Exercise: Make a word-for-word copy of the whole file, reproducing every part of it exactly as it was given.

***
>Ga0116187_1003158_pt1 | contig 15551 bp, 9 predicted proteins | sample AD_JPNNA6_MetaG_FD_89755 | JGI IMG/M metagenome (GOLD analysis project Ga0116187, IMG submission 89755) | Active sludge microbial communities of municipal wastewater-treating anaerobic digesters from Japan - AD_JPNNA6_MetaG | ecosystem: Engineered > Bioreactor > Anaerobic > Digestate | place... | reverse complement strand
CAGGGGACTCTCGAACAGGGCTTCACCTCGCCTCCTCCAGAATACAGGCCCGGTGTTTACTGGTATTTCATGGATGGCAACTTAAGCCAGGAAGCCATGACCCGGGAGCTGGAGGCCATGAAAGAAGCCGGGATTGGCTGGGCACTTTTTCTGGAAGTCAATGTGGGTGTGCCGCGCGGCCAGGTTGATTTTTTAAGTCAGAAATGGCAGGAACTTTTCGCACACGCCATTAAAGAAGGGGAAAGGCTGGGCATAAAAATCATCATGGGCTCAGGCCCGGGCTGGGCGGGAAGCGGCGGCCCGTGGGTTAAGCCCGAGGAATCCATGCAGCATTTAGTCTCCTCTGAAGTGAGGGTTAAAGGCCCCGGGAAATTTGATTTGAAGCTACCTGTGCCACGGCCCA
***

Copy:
>Ga0116187_1003158_pt1 | contig 15551 bp, 9 predicted proteins | sample AD_JPNNA6_MetaG_FD_89755 | JGI IMG/M metagenome (GOLD analysis project Ga0116187, IMG submission 89755) | Active sludge microbial communities of municipal wastewater-treating anaerobic digesters from Japan - AD_JPNNA6_MetaG | ecosystem: Engineered > Bioreactor > Anaerobic > Digestate | place... | reverse complement strand
CAGGGGACTCTCGAACAGGGCTTCACCTCGCCTCCTCCAGAATACAGGCCCGGTGTTTACTGGTATTTCATGGATGGCAACTTAAGCCAGGAAGCCATGACCCGGGAGCTGGAGGCCATGAAAGAAGCCGGGATTGGCTGGGCACTTTTTCTGGAAGTCAATGTGGGTGTGCCGCGCGGCCAGGTTGATTTTTTAAGTCAGAAATGGCAGGAACTTTTCGCACACGCCATTAAAGAAGGGGAAAGGCTGGGCATAAAAATCATCATGGGCTCAGGCCCGGGCTGGGCGGGAAGCGGCGGCCCGTGGGTTAAGCCCGAGGAATCCATGCAGCATTTAGTCTCCTCTGAAGTGAGGGTTAAAGGCCCCGGGAAATTTGATTTGAAGCTACCTGTGCCACGGCCCA